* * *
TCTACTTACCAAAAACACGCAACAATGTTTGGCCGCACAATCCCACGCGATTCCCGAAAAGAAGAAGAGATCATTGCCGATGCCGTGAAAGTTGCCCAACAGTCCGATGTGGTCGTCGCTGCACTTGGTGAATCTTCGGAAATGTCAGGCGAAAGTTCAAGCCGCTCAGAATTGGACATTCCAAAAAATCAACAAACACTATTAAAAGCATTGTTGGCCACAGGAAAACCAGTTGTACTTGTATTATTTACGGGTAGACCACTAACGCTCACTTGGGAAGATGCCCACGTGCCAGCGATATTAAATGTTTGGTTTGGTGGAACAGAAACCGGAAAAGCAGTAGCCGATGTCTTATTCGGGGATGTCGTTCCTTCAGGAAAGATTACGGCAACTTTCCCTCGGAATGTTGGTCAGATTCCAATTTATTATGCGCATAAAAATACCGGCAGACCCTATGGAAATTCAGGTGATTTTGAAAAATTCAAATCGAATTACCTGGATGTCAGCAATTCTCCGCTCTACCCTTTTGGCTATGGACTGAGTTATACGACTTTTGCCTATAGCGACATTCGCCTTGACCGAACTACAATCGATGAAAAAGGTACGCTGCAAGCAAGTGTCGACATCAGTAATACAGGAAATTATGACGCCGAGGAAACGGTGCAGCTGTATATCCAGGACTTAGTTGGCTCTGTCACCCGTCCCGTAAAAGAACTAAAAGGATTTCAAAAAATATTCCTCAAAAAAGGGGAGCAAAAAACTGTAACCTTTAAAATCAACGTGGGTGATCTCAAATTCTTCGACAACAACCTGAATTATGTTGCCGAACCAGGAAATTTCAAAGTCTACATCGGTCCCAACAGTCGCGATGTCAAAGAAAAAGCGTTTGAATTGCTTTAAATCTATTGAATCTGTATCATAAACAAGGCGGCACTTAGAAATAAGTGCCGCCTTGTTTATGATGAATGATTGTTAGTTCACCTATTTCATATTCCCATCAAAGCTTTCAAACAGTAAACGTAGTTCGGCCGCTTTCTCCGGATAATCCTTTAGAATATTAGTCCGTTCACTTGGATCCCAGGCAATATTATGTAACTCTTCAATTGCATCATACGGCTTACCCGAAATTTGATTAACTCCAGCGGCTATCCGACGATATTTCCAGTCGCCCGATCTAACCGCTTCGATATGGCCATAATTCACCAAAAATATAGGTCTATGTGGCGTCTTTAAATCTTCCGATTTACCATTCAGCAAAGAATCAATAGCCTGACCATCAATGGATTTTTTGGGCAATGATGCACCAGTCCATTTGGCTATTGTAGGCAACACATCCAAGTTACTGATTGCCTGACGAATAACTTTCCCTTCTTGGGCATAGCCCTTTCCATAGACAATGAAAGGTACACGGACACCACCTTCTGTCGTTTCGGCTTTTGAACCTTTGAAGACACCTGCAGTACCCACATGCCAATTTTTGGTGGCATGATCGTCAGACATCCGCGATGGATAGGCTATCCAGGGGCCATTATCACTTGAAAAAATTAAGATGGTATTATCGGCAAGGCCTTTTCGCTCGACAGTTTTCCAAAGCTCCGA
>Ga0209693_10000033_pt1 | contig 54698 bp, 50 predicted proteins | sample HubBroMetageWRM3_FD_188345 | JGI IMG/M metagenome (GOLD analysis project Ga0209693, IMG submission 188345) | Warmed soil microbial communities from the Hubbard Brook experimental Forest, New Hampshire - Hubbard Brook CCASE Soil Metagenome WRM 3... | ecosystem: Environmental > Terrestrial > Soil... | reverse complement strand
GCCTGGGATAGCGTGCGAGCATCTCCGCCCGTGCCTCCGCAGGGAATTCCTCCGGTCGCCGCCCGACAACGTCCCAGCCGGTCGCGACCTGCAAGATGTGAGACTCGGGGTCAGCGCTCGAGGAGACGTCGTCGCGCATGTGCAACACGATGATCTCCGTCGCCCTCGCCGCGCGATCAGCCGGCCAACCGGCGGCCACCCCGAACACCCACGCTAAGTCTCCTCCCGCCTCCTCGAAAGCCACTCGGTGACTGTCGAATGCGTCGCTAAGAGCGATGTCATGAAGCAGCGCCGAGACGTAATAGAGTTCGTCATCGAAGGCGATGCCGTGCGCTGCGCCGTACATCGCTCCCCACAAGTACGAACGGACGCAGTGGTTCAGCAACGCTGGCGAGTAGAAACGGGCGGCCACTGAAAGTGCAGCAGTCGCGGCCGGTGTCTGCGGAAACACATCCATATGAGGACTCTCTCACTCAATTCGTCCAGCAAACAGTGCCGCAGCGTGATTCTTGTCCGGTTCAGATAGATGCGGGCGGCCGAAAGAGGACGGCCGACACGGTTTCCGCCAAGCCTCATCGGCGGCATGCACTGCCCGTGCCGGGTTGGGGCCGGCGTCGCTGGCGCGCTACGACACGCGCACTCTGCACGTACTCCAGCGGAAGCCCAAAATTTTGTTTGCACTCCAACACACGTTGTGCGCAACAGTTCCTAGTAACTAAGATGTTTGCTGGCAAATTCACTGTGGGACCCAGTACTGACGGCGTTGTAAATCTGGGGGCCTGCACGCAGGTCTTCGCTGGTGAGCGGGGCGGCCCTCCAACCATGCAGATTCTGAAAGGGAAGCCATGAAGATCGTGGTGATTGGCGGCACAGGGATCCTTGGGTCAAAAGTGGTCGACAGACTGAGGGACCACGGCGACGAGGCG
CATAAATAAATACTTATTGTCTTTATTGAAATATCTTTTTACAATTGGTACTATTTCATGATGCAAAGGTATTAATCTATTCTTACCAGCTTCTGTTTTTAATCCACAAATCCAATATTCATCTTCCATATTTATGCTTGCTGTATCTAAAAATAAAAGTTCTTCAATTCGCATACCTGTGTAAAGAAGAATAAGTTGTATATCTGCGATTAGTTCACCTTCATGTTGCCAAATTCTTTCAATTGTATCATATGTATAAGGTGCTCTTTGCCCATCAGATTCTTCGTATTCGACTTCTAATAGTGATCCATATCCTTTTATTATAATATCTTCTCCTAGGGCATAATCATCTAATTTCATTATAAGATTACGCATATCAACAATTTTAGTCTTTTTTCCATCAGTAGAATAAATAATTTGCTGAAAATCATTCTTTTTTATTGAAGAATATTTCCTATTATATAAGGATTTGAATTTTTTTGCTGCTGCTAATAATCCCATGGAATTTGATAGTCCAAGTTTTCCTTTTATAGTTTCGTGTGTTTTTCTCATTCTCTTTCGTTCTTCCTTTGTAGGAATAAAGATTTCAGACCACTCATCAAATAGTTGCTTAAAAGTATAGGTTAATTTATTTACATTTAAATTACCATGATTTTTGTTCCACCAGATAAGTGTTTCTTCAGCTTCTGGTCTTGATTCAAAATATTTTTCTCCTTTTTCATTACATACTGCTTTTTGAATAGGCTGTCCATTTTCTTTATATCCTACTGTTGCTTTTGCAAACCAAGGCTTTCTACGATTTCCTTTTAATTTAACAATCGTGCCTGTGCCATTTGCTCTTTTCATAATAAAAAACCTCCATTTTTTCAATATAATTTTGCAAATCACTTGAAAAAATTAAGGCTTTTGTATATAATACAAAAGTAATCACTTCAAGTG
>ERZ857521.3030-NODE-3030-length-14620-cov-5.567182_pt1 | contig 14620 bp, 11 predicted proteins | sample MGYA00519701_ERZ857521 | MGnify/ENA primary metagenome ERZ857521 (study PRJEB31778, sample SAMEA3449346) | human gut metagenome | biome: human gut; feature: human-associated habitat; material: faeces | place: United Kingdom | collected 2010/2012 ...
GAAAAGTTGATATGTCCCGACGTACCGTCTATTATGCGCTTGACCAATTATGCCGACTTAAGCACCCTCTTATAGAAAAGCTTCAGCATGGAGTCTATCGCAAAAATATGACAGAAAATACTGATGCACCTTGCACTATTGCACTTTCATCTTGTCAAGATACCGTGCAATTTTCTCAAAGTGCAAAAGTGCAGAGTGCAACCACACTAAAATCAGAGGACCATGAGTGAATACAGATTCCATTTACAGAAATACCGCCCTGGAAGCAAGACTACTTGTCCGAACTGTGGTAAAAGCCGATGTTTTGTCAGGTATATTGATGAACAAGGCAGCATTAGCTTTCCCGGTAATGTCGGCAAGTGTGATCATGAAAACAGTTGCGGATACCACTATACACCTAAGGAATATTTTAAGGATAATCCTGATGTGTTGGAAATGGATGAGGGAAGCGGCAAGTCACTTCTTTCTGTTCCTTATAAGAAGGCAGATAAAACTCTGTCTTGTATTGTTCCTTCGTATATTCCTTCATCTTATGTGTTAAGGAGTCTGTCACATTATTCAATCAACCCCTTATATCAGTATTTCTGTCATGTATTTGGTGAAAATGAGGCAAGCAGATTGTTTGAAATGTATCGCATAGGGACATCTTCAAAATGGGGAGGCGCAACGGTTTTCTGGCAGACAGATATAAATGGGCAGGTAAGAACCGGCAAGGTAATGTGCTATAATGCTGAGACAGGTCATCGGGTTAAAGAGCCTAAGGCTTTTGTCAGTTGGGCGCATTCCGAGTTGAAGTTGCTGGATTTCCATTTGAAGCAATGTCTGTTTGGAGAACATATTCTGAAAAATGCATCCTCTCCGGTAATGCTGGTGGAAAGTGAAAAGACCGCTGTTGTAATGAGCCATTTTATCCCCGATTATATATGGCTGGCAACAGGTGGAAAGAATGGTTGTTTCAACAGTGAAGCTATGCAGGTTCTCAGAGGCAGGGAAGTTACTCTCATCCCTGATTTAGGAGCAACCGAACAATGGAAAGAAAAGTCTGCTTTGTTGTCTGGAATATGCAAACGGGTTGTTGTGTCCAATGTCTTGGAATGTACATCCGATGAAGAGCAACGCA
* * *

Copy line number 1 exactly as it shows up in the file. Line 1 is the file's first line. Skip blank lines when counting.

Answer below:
TCTACTTACCAAAAACACGCAACAATGTTTGGCCGCACAATCCCACGCGATTCCCGAAAAGAAGAAGAGATCATTGCCGATGCCGTGAAAGTTGCCCAACAGTCCGATGTGGTCGTCGCTGCACTTGGTGAATCTTCGGAAATGTCAGGCGAAAGTTCAAGCCGCTCAGAATTGGACATTCCAAAAAATCAACAAACACTATTAAAAGCATTGTTGGCCACAGGAAAACCAGTTGTACTTGTATTATTTACGGGTAGACCACTAACGCTCACTTGGGAAGATGCCCACGTGCCAGCGATATTAAATGTTTGGTTTGGTGGAACAGAAACCGGAAAAGCAGTAGCCGATGTCTTATTCGGGGATGTCGTTCCTTCAGGAAAGATTACGGCAACTTTCCCTCGGAATGTTGGTCAGATTCCAATTTATTATGCGCATAAAAATACCGGCAGACCCTATGGAAATTCAGGTGATTTTGAAAAATTCAAATCGAATTACCTGGATGTCAGCAATTCTCCGCTCTACCCTTTTGGCTATGGACTGAGTTATACGACTTTTGCCTATAGCGACATTCGCCTTGACCGAACTACAATCGATGAAAAAGGTACGCTGCAAGCAAGTGTCGACATCAGTAATACAGGAAATTATGACGCCGAGGAAACGGTGCAGCTGTATATCCAGGACTTAGTTGGCTCTGTCACCCGTCCCGTAAAAGAACTAAAAGGATTTCAAAAAATATTCCTCAAAAAAGGGGAGCAAAAAACTGTAACCTTTAAAATCAACGTGGGTGATCTCAAATTCTTCGACAACAACCTGAATTATGTTGCCGAACCAGGAAATTTCAAAGTCTACATCGGTCCCAACAGTCGCGATGTCAAAGAAAAAGCGTTTGAATTGCTTTAAATCTATTGAATCTGTATCATAAACAAGGCGGCACTTAGAAATAAGTGCCGCCTTGTTTATGATGAATGATTGTTAGTTCACCTATTTCATATTCCCATCAAAGCTTTCAAACAGTAAACGTAGTTCGGCCGCTTTCTCCGGATAATCCTTTAGAATATTAGTCCGTTCACTTGGATCCCAGGCAATATTATGTAACTCTTCAATTGCATCATACGGCTTACCCGAAATTTGATTAACTCCAGCGGCTATCCGACGATATTTCCAGTCGCCCGATCTAACCGCTTCGATATGGCCATAATTCACCAAAAATATAGGTCTATGTGGCGTCTTTAAATCTTCCGATTTACCATTCAGCAAAGAATCAATAGCCTGACCATCAATGGATTTTTTGGGCAATGATGCACCAGTCCATTTGGCTATTGTAGGCAACACATCCAAGTTACTGATTGCCTGACGAATAACTTTCCCTTCTTGGGCATAGCCCTTTCCATAGACAATGAAAGGTACACGGACACCACCTTCTGTCGTTTCGGCTTTTGAACCTTTGAAGACACCTGCAGTACCCACATGCCAATTTTTGGTGGCATGATCGTCAGACATCCGCGATGGATAGGCTATCCAGGGGCCATTATCACTTGAAAAAATTAAGATGGTATTATCGGCAAGGCCTTTTCGCTCGACAGTTTTCCAAAGCTCCGA